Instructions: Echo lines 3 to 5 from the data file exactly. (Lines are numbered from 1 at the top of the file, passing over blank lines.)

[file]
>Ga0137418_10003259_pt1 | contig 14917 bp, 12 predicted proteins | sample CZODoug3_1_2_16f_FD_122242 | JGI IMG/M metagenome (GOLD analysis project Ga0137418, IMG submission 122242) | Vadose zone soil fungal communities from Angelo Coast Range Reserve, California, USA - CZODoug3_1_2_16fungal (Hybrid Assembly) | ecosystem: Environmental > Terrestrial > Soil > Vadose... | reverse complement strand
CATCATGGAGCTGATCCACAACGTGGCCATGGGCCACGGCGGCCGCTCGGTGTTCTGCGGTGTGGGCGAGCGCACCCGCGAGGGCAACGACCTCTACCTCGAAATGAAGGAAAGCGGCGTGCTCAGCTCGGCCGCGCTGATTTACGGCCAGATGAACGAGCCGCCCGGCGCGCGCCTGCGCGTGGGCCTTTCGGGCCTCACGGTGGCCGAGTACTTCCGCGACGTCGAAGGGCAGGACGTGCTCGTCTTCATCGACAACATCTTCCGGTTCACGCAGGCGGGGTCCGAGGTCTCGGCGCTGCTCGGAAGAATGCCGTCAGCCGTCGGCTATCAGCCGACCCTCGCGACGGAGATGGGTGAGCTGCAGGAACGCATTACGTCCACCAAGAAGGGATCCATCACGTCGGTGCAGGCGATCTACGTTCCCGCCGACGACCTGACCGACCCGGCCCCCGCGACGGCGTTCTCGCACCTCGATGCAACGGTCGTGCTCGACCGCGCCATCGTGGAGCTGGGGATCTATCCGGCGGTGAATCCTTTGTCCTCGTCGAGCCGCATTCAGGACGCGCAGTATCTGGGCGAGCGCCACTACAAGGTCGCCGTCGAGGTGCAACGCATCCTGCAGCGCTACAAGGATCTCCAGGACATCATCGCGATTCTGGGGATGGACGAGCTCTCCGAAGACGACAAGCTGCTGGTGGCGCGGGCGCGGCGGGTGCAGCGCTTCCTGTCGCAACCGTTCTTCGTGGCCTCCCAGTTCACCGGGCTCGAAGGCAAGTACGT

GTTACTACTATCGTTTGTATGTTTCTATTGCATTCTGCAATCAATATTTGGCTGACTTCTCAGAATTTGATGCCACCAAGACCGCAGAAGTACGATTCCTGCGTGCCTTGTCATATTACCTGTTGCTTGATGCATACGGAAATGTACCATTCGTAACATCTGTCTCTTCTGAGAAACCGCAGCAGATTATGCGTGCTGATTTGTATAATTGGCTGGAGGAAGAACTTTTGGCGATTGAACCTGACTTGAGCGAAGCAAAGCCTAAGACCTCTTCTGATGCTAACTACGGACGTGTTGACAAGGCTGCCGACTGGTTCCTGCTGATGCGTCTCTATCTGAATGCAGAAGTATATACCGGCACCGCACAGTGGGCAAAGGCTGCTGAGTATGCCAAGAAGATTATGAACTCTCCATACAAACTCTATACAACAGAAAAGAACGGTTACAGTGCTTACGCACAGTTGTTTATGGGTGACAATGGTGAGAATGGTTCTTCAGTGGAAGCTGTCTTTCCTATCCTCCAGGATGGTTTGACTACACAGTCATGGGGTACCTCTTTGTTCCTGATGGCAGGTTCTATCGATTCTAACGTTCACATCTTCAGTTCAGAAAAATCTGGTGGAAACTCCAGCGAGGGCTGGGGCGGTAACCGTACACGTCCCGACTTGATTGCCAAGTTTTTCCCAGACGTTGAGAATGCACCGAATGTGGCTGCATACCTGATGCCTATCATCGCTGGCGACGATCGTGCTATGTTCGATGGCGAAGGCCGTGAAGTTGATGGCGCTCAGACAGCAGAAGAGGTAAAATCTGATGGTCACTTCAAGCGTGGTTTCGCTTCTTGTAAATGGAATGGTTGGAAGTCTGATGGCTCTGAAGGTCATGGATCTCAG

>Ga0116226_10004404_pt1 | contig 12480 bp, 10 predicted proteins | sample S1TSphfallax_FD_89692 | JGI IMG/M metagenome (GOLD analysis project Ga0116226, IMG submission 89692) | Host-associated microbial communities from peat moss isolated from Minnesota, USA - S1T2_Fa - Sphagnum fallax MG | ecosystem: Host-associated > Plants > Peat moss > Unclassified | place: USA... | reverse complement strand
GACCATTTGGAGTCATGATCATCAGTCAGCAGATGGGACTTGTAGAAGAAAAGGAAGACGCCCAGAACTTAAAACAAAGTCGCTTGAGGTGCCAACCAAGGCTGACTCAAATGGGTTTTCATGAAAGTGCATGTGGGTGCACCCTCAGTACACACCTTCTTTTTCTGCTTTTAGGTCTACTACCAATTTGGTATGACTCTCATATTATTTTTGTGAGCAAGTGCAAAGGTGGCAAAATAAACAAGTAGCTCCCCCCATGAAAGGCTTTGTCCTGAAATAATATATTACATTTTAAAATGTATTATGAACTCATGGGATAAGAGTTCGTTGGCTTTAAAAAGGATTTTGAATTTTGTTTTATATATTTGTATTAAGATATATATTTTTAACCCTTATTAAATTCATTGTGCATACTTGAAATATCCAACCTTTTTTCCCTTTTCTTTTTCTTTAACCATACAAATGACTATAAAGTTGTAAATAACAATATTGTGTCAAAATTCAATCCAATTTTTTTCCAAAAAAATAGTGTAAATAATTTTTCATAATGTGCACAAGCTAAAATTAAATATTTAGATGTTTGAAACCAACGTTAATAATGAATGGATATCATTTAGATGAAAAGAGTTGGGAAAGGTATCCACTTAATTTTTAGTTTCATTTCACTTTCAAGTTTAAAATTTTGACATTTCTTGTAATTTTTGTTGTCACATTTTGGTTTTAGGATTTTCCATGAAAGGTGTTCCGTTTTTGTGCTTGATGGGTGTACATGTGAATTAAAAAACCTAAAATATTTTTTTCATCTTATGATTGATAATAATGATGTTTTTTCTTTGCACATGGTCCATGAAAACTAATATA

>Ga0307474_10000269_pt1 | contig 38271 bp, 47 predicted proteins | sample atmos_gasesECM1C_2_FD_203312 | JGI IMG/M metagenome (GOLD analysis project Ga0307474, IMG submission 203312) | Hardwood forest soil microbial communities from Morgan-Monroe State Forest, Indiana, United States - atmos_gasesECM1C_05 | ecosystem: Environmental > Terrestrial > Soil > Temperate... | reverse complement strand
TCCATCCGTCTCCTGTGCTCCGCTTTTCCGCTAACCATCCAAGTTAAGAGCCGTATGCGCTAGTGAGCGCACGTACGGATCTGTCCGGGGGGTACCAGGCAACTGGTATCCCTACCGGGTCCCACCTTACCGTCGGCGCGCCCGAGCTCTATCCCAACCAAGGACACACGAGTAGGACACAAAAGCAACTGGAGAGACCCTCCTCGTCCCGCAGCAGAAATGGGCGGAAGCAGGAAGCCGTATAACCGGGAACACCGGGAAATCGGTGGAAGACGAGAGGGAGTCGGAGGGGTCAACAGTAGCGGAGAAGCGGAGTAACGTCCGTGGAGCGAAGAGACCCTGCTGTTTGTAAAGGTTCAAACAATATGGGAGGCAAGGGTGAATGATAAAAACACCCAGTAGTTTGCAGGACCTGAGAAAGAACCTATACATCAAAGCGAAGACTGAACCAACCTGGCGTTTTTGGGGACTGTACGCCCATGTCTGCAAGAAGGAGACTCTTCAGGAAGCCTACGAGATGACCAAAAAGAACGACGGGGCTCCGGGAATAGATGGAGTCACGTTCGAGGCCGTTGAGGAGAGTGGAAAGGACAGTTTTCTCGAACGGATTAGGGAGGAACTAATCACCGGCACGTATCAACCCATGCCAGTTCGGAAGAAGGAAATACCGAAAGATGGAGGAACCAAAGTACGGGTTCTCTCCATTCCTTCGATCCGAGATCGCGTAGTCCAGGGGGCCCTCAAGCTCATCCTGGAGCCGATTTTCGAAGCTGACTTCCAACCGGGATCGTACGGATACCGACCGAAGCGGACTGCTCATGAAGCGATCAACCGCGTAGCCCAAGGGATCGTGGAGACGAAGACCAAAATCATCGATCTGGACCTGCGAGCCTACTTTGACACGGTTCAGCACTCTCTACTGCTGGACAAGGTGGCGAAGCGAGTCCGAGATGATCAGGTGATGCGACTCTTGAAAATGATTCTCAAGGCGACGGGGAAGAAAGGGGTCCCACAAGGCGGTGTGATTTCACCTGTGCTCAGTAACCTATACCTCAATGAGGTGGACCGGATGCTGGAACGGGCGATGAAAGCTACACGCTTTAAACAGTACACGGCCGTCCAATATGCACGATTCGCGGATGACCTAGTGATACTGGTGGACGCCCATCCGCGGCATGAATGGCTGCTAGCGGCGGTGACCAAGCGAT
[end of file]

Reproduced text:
GTTACTACTATCGTTTGTATGTTTCTATTGCATTCTGCAATCAATATTTGGCTGACTTCTCAGAATTTGATGCCACCAAGACCGCAGAAGTACGATTCCTGCGTGCCTTGTCATATTACCTGTTGCTTGATGCATACGGAAATGTACCATTCGTAACATCTGTCTCTTCTGAGAAACCGCAGCAGATTATGCGTGCTGATTTGTATAATTGGCTGGAGGAAGAACTTTTGGCGATTGAACCTGACTTGAGCGAAGCAAAGCCTAAGACCTCTTCTGATGCTAACTACGGACGTGTTGACAAGGCTGCCGACTGGTTCCTGCTGATGCGTCTCTATCTGAATGCAGAAGTATATACCGGCACCGCACAGTGGGCAAAGGCTGCTGAGTATGCCAAGAAGATTATGAACTCTCCATACAAACTCTATACAACAGAAAAGAACGGTTACAGTGCTTACGCACAGTTGTTTATGGGTGACAATGGTGAGAATGGTTCTTCAGTGGAAGCTGTCTTTCCTATCCTCCAGGATGGTTTGACTACACAGTCATGGGGTACCTCTTTGTTCCTGATGGCAGGTTCTATCGATTCTAACGTTCACATCTTCAGTTCAGAAAAATCTGGTGGAAACTCCAGCGAGGGCTGGGGCGGTAACCGTACACGTCCCGACTTGATTGCCAAGTTTTTCCCAGACGTTGAGAATGCACCGAATGTGGCTGCATACCTGATGCCTATCATCGCTGGCGACGATCGTGCTATGTTCGATGGCGAAGGCCGTGAAGTTGATGGCGCTCAGACAGCAGAAGAGGTAAAATCTGATGGTCACTTCAAGCGTGGTTTCGCTTCTTGTAAATGGAATGGTTGGAAGTCTGATGGCTCTGAAGGTCATGGATCTCAG

>Ga0116226_10004404_pt1 | contig 12480 bp, 10 predicted proteins | sample S1TSphfallax_FD_89692 | JGI IMG/M metagenome (GOLD analysis project Ga0116226, IMG submission 89692) | Host-associated microbial communities from peat moss isolated from Minnesota, USA - S1T2_Fa - Sphagnum fallax MG | ecosystem: Host-associated > Plants > Peat moss > Unclassified | place: USA... | reverse complement strand
GACCATTTGGAGTCATGATCATCAGTCAGCAGATGGGACTTGTAGAAGAAAAGGAAGACGCCCAGAACTTAAAACAAAGTCGCTTGAGGTGCCAACCAAGGCTGACTCAAATGGGTTTTCATGAAAGTGCATGTGGGTGCACCCTCAGTACACACCTTCTTTTTCTGCTTTTAGGTCTACTACCAATTTGGTATGACTCTCATATTATTTTTGTGAGCAAGTGCAAAGGTGGCAAAATAAACAAGTAGCTCCCCCCATGAAAGGCTTTGTCCTGAAATAATATATTACATTTTAAAATGTATTATGAACTCATGGGATAAGAGTTCGTTGGCTTTAAAAAGGATTTTGAATTTTGTTTTATATATTTGTATTAAGATATATATTTTTAACCCTTATTAAATTCATTGTGCATACTTGAAATATCCAACCTTTTTTCCCTTTTCTTTTTCTTTAACCATACAAATGACTATAAAGTTGTAAATAACAATATTGTGTCAAAATTCAATCCAATTTTTTTCCAAAAAAATAGTGTAAATAATTTTTCATAATGTGCACAAGCTAAAATTAAATATTTAGATGTTTGAAACCAACGTTAATAATGAATGGATATCATTTAGATGAAAAGAGTTGGGAAAGGTATCCACTTAATTTTTAGTTTCATTTCACTTTCAAGTTTAAAATTTTGACATTTCTTGTAATTTTTGTTGTCACATTTTGGTTTTAGGATTTTCCATGAAAGGTGTTCCGTTTTTGTGCTTGATGGGTGTACATGTGAATTAAAAAACCTAAAATATTTTTTTCATCTTATGATTGATAATAATGATGTTTTTTCTTTGCACATGGTCCATGAAAACTAATATA